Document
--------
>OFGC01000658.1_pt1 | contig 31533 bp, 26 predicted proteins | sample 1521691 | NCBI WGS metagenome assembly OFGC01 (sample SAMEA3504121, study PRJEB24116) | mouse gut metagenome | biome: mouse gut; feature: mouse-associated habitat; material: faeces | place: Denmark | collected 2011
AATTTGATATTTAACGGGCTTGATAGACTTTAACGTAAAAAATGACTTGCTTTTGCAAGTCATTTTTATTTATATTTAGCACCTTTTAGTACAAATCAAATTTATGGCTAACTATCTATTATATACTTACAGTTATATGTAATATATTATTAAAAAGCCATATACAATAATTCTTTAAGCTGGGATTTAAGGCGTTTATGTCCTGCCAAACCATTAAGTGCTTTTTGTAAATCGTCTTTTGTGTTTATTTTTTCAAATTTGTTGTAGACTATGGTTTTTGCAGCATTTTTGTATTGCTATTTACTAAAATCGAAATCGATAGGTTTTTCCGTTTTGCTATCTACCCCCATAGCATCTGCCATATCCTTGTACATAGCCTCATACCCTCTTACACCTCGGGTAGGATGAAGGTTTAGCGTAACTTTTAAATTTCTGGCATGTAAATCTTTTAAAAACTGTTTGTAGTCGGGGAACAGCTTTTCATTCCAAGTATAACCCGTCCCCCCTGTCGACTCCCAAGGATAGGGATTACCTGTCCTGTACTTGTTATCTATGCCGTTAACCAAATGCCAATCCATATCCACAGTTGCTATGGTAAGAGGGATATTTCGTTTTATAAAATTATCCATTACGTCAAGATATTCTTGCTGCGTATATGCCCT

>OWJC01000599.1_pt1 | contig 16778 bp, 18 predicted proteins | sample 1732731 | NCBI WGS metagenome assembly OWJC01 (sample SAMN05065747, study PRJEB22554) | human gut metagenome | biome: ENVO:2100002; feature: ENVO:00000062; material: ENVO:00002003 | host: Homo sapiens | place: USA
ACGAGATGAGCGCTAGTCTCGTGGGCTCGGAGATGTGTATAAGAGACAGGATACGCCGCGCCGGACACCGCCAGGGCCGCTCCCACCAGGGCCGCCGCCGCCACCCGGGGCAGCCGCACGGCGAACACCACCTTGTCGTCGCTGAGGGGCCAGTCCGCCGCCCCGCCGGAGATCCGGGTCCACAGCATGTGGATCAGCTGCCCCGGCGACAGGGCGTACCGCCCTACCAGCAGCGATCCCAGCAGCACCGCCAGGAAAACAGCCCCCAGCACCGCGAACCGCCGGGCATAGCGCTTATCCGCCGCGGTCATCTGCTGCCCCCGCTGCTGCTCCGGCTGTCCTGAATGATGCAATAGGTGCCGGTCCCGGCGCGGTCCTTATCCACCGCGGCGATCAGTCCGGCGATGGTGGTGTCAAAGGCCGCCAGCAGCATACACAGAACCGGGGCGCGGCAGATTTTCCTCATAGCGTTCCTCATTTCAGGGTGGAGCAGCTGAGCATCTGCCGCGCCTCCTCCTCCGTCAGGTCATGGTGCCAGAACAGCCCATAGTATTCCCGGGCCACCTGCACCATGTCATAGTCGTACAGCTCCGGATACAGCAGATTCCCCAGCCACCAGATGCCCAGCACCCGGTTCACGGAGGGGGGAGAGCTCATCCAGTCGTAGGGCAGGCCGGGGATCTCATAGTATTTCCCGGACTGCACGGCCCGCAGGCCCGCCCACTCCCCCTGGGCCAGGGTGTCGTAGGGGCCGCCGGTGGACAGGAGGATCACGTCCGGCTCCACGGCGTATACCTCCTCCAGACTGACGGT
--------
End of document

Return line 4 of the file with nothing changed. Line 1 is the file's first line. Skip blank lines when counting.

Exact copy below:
ACGAGATGAGCGCTAGTCTCGTGGGCTCGGAGATGTGTATAAGAGACAGGATACGCCGCGCCGGACACCGCCAGGGCCGCTCCCACCAGGGCCGCCGCCGCCACCCGGGGCAGCCGCACGGCGAACACCACCTTGTCGTCGCTGAGGGGCCAGTCCGCCGCCCCGCCGGAGATCCGGGTCCACAGCATGTGGATCAGCTGCCCCGGCGACAGGGCGTACCGCCCTACCAGCAGCGATCCCAGCAGCACCGCCAGGAAAACAGCCCCCAGCACCGCGAACCGCCGGGCATAGCGCTTATCCGCCGCGGTCATCTGCTGCCCCCGCTGCTGCTCCGGCTGTCCTGAATGATGCAATAGGTGCCGGTCCCGGCGCGGTCCTTATCCACCGCGGCGATCAGTCCGGCGATGGTGGTGTCAAAGGCCGCCAGCAGCATACACAGAACCGGGGCGCGGCAGATTTTCCTCATAGCGTTCCTCATTTCAGGGTGGAGCAGCTGAGCATCTGCCGCGCCTCCTCCTCCGTCAGGTCATGGTGCCAGAACAGCCCATAGTATTCCCGGGCCACCTGCACCATGTCATAGTCGTACAGCTCCGGATACAGCAGATTCCCCAGCCACCAGATGCCCAGCACCCGGTTCACGGAGGGGGGAGAGCTCATCCAGTCGTAGGGCAGGCCGGGGATCTCATAGTATTTCCCGGACTGCACGGCCCGCAGGCCCGCCCACTCCCCCTGGGCCAGGGTGTCGTAGGGGCCGCCGGTGGACAGGAGGATCACGTCCGGCTCCACGGCGTATACCTCCTCCAGACTGACGGT